A landmark study has identified specific patterns of connections across the brain associated with symptoms of attention deficit hyperactivity disorder ( ADHD), highlighting the importace of considering diverse neurological functions in understanding the nature of the condition.
While the study is far from unique in its attempts to identify physical characteristics of ADHD in the brain's wiring, its method does aim to improve on past efforts.
US researchers developed a new technique that provides a broad view of the brain to analyze brain scans from around 6,000 children, addressing some limitations in past research.
"Neuroimaging studies of ADHD have been hindered by small sample sizes, small effects, and differences among study methods," write bioinformatician Michael Mooney from Oregon Health & Science University and colleagues in their published paper.
Using what's known as a polyneuro risk score (PNRS) to combine small differences into brain-wide connectivity patterns, the researchers could predict ADHD symptoms in two independent cohorts. The findings could help future research into the disorder, as well as indicate a new way to study brain imaging in other neurological conditions.
ADHD is a complex neurological disorder that affects millions of children and adults. Its diagnosis is based largely on behavior, usually presenting externally as difficulties with attention, impulsivity, and sometimes hyperactivity.
Early diagnosis of ADHD can have a significant beneficial impact on the lives of patients and their families. One study found those who don't get diagnosed until adulthood are four times more likely to die early than the general population.
The disorder is often stigmatized, sometimes attributed to laziness or a lack of self-control. However, studies suggest ADHD stems from differences in how the brain functions on a structural level. The precise nature and extent of these structural differences is unclear, possibly because effects in specific parts of the brain are small, making the identification of individual neurological features a challenge.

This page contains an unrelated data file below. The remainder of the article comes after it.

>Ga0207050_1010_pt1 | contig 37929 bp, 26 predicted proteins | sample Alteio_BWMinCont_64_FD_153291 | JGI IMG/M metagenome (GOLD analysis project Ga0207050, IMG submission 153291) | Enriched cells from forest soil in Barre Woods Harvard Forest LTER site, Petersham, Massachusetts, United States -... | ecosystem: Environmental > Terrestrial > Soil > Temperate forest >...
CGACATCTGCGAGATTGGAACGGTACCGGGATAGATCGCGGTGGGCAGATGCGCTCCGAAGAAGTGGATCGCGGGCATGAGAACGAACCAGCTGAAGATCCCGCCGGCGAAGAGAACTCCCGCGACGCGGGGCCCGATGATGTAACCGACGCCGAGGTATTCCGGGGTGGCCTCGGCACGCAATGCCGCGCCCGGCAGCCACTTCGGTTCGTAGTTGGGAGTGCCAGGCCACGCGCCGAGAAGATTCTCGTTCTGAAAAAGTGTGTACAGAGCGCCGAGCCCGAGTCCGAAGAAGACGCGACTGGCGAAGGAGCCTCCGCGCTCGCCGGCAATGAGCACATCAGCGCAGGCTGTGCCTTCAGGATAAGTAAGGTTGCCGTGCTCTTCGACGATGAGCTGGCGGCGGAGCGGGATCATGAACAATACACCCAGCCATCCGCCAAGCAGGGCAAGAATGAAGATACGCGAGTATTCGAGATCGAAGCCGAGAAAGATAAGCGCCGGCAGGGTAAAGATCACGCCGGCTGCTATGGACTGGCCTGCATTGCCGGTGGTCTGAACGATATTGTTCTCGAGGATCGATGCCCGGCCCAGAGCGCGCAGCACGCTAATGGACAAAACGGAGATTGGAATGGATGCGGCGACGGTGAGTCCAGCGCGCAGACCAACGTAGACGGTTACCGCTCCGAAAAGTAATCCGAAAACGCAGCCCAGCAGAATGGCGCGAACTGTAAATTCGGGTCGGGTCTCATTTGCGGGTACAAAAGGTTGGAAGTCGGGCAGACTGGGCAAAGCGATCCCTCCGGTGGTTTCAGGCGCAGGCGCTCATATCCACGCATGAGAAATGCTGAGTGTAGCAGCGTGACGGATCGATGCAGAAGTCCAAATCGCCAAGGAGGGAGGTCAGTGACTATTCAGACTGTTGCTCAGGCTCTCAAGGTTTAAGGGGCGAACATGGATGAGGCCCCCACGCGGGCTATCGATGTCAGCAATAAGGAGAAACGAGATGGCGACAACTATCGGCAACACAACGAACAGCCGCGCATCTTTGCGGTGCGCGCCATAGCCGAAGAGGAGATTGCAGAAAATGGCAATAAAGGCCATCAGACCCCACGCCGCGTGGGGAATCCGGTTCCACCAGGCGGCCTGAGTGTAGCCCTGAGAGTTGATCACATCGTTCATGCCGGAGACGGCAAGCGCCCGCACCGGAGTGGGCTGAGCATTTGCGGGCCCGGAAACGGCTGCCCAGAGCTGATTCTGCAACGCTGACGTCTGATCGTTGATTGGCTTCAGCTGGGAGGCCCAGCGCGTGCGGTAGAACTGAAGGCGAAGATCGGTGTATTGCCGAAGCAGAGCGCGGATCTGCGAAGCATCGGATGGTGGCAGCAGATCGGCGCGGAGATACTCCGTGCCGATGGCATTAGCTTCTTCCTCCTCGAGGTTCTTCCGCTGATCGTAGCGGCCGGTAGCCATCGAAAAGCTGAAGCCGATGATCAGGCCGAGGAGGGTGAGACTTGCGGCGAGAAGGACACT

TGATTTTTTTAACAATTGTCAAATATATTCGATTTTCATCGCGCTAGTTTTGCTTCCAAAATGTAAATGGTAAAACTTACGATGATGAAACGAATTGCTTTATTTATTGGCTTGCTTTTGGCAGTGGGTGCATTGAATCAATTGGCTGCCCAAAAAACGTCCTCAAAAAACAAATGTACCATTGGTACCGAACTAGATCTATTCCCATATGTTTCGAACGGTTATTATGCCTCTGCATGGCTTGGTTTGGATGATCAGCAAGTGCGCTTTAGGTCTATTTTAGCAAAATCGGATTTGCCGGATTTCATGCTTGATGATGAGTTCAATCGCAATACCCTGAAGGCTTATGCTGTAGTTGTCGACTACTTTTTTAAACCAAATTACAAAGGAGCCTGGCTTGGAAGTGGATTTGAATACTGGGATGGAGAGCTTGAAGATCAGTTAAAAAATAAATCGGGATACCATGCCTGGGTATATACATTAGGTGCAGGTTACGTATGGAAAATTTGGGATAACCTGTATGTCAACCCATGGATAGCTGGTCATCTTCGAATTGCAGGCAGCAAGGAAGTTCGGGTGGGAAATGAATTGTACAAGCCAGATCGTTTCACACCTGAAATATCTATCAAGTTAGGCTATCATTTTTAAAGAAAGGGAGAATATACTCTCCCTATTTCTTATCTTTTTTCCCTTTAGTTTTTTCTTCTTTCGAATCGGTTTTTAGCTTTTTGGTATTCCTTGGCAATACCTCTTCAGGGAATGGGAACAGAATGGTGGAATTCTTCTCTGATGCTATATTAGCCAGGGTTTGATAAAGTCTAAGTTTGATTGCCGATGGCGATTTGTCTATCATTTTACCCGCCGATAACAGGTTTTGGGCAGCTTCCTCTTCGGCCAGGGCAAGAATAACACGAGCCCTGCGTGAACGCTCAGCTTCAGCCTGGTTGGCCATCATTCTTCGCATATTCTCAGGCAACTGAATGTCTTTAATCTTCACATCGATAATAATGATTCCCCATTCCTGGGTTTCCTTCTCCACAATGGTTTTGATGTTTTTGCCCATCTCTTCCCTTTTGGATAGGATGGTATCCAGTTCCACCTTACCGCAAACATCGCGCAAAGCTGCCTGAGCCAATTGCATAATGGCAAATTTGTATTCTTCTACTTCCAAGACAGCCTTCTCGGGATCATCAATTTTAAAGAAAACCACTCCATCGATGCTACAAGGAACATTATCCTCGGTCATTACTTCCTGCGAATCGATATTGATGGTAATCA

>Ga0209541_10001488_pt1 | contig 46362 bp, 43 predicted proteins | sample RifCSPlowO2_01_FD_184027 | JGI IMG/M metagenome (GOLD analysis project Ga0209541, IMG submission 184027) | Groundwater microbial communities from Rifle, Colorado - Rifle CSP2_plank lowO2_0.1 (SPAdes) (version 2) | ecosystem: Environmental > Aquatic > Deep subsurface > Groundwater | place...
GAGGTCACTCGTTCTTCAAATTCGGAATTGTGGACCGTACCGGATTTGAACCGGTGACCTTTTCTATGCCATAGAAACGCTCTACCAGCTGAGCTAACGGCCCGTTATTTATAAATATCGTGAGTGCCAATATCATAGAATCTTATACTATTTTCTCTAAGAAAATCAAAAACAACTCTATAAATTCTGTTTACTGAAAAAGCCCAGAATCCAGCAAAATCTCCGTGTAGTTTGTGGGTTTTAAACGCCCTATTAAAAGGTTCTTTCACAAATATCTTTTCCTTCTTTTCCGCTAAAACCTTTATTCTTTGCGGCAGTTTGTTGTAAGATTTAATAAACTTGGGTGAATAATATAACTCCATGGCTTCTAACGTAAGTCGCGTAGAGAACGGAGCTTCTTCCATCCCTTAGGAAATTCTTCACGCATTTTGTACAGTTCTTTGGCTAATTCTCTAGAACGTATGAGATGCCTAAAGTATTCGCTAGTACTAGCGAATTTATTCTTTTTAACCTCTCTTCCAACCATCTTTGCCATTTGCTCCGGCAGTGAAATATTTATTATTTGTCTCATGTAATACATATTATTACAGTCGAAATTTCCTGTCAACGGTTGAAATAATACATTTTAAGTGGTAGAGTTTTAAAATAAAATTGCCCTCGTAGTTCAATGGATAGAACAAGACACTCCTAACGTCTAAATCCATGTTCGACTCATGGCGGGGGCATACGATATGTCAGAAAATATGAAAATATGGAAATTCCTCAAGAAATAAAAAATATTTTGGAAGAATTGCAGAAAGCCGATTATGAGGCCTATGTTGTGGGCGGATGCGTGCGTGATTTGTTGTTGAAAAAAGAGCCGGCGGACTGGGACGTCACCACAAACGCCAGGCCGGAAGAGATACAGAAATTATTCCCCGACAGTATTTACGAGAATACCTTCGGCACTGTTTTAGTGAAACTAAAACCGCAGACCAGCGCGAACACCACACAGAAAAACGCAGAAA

ADHD manifests differently in different people, which could be related to how different functional brain systems interact. This connectivity between functional networks can be measured via changes in blood flow in the brain while it's not focused on a task – resting-state functional connectivity MRI (rs-fcMRI).
A 2014 review of rs-fcMRI research on ADHD revealed some consistency in findings concerning the brain's default mode network. Recent meta-analysis indicated that connectivity in multiple brain networks is associated with ADHD; however most studies haven't looked at brain-wide effects.
"Given considerable evidence that ADHD is associated with alterations in widely distributed brain networks, and the small effects of individual brain features, a whole-brain perspective focusing on cumulative effects is warranted," the team writes.
The researchers constructed and validated a PNRS to represent the cumulative, total effect of brain-wide measurements of resting state functional connectivity linked to ADHD symptoms.
They used data from rs-fcMRI scans and ADHD symptom scores of 5,543 participants; children aged 9-10 years when they enrolled in the Adolescent Brain Cognitive Development Study, a long-term US study of brain development into adulthood.
The link between PNRS and ADHD symptoms was then further tested with 553 participants from the Oregon ADHD-1000 cohort, an independent dataset of people aged 7 to 11 at baseline who have annual follow up tests into adulthood.
The 'ADHD PRNS' was significantly associated with ADHD symptoms across both groups. In the Oregon group, people with an ADHD PRNS in the highest 10 percent were 3.86 times more likely to have diagnosed ADHD than those below the median.
When analysis was repeated for those with a second scan taken 1.83 years later, the strength of the link between PRNS and ADHD was almost exactly the same.
The most significant associations with ADHD were spread across multiple brain networks. The strongest effects were associated with regions that are most active when the brain is at rest, known as the default mode network; and a structure called the cingulo-opercular network, which includes areas involved in cognitive control, attention, and task monitoring.
The PNRS didn't match polygenic risk scores, which indicate a person's genetic likelihood to have ADHD, suggesting environmental influences also contribute. Mooney and team conclude that more research is still needed to determine how genes, environment, and brain connections all interact to cause ADHD.
That said, PNRS could be a useful predictor of ADHD, and potentially reveal connections with other conditions like depression. By combining it with other factors, we might gain valuable insights into neurological behavioral disorders.
"The findings highlight the promise of approaches examining cumulative, brain-wide effects, and the importance of using large samples for improving reproducibility of neuroimaging studies," the authors write.
The study has been published in The Journal of Neuroscience.